CLEVELAND (AP) — Jury selection for a federal trial on the toll of opioids has resumed even as major drug distributors and manufacturers press for a settlement of the lawsuit and more than 2,000 others.
For the second day in a row Thursday, the judge overseeing the case in Cleveland denied requests from defense lawyers to delay the trial and forged ahead with jury selection.
The latest motion to push back the trial came because of fears the jury pool could be tainted by reports that five companies had in place a structure for a settlement that could be worth $50 billion over time.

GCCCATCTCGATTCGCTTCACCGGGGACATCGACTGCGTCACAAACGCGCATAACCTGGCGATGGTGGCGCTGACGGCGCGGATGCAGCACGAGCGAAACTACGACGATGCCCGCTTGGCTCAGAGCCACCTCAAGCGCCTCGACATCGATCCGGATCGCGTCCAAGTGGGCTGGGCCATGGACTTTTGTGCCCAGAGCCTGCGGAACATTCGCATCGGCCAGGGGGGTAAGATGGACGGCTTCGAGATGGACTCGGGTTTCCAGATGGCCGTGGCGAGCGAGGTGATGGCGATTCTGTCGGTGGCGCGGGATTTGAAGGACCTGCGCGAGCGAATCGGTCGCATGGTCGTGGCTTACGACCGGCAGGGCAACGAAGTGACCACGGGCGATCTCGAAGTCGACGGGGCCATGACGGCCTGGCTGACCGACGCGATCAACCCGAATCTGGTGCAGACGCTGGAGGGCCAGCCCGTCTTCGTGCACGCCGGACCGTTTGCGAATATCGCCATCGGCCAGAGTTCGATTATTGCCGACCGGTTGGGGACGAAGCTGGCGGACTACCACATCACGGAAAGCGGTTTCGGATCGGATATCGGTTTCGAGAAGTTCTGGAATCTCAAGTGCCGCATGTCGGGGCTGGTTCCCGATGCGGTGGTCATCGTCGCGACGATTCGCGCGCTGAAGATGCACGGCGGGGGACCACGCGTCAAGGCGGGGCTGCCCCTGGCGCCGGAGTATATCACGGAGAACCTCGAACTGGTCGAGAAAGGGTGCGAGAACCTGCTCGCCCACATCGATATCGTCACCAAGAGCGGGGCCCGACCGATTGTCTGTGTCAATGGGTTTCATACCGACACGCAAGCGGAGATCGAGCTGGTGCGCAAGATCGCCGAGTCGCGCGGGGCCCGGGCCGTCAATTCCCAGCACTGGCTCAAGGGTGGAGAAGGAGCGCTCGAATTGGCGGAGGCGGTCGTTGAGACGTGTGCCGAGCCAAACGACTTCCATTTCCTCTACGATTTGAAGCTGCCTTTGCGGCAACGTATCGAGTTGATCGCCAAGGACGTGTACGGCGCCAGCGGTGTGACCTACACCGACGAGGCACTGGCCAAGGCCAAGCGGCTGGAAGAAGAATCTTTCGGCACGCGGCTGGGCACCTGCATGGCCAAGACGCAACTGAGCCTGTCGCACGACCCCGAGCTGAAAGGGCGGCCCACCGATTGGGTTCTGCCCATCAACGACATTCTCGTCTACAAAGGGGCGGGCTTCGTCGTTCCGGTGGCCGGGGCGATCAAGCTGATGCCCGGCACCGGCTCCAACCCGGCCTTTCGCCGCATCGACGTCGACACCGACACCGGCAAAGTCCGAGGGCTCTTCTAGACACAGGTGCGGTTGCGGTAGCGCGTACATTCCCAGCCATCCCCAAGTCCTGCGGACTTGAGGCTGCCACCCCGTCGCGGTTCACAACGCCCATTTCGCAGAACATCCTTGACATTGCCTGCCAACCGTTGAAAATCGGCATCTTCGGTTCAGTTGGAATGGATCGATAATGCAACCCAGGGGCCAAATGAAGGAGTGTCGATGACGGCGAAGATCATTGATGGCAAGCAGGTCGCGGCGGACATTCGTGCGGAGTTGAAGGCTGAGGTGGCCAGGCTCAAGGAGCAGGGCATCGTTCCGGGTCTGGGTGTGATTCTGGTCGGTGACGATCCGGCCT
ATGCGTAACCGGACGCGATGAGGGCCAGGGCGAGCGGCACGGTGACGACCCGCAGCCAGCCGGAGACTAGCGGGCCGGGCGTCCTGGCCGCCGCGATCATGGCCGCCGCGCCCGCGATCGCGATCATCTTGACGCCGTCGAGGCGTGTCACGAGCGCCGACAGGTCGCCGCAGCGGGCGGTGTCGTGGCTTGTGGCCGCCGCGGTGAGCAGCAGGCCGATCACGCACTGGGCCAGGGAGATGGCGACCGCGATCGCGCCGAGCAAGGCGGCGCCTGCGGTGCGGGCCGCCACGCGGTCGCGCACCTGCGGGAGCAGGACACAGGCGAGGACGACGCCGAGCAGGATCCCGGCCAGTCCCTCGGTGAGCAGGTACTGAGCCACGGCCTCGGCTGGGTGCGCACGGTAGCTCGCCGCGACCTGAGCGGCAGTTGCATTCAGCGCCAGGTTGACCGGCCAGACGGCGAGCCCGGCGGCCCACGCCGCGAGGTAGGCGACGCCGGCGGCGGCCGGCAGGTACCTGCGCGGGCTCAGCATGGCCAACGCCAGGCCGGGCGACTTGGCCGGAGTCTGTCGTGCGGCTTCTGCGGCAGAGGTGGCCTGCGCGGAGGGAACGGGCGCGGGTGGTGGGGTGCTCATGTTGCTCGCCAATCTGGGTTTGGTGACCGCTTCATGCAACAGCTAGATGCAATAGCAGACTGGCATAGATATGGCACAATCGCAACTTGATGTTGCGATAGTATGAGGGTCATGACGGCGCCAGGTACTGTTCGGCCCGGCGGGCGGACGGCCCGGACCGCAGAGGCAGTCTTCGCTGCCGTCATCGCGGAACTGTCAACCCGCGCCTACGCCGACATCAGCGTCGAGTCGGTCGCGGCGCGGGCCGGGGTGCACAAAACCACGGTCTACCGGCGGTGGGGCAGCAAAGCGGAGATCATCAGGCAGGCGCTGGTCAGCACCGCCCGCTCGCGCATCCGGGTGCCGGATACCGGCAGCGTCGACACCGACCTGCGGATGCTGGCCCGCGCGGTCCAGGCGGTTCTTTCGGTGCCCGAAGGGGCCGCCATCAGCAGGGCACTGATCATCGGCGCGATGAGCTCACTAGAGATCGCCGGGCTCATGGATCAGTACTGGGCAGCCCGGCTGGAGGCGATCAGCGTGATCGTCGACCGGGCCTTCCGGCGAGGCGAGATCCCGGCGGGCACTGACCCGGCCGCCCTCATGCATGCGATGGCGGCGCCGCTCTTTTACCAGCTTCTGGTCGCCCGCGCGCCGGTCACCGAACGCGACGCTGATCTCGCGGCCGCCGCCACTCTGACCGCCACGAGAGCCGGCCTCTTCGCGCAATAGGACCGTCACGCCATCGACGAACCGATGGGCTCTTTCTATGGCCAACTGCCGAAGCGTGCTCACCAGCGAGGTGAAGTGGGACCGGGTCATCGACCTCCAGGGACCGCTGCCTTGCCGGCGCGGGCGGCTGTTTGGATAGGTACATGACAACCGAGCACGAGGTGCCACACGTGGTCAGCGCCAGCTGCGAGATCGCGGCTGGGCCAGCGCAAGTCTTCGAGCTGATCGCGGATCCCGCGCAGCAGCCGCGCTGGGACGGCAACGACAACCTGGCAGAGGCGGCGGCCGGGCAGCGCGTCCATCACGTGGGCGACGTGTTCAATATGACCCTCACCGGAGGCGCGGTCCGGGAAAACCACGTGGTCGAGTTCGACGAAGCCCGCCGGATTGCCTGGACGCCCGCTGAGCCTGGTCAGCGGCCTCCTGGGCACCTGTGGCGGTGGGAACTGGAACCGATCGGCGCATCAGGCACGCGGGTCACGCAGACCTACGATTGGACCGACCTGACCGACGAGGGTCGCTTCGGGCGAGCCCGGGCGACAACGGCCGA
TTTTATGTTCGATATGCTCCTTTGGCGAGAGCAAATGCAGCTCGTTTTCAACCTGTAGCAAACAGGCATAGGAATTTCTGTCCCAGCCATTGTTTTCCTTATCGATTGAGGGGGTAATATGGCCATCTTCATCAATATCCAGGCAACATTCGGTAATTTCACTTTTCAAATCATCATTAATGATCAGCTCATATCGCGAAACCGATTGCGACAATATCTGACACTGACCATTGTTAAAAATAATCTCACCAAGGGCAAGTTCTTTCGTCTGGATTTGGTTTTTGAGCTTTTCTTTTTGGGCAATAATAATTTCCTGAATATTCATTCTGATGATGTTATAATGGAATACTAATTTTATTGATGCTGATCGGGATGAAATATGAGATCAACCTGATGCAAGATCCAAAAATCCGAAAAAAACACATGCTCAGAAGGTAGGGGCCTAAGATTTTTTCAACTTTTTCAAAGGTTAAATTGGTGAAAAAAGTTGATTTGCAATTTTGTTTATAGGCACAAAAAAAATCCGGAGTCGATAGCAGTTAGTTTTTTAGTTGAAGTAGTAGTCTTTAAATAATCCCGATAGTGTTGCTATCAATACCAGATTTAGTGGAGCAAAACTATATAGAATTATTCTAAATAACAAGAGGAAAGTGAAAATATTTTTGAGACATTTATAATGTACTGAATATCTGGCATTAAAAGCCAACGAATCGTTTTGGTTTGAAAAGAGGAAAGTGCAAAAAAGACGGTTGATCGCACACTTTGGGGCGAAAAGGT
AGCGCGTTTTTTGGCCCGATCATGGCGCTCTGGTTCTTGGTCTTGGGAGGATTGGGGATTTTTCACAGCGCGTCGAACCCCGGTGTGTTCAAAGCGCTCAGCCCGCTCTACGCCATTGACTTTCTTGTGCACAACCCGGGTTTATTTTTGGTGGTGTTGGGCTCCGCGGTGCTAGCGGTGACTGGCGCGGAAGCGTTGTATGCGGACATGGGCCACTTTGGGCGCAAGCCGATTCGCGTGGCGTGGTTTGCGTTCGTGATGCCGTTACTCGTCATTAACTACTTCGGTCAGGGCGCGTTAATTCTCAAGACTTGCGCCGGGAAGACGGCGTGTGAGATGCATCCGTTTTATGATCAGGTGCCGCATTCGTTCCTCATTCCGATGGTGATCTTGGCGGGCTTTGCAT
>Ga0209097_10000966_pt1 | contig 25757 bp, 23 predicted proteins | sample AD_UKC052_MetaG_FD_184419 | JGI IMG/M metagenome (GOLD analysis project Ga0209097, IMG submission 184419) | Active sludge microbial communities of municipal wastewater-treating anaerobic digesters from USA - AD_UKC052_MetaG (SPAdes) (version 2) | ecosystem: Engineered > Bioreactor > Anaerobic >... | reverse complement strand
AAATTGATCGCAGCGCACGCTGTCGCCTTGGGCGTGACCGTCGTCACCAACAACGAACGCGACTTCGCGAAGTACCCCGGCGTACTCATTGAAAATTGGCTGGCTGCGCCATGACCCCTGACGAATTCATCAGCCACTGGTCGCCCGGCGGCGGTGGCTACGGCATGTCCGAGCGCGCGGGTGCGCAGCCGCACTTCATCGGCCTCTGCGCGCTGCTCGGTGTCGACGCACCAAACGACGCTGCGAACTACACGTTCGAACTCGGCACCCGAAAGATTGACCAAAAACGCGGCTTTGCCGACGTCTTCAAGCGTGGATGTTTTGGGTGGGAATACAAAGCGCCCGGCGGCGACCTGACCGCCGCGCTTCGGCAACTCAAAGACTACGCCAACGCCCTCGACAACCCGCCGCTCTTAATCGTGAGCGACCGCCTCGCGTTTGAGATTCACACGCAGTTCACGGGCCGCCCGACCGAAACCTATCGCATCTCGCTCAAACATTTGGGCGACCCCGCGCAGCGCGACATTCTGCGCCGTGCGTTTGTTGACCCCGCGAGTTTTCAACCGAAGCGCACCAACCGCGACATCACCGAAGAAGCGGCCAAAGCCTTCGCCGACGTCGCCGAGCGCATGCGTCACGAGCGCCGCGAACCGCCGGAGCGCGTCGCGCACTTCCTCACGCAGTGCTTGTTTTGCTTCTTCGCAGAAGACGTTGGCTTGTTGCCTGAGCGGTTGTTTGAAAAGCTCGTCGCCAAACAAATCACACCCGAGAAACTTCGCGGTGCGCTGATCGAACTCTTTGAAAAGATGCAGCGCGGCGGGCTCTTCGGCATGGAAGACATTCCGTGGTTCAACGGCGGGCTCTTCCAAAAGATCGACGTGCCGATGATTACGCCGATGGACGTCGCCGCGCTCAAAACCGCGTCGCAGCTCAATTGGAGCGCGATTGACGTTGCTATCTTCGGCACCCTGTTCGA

The companies are negotiating with state attorneys general as jury selection is expected to wrap up on Thursday in the first federal trial over an overdose epidemic that has claimed more than 400,000 American lives in the past two decades. Arguments are scheduled to begin Monday against some of the biggest names in the pharmaceutical industry unless they can strike a deal.
A source familiar with the negotiations described the outlines of a tentative nationwide settlement as worth tens of billions of dollars. The talks involve the distributors AmerisourceBergen, Cardinal Health and McKesson, as well as drug makers Johnson & Johnson and Teva.
Arguments on the claims brought by Ohio’s Cuyahoga and Summit counties are scheduled to start Monday.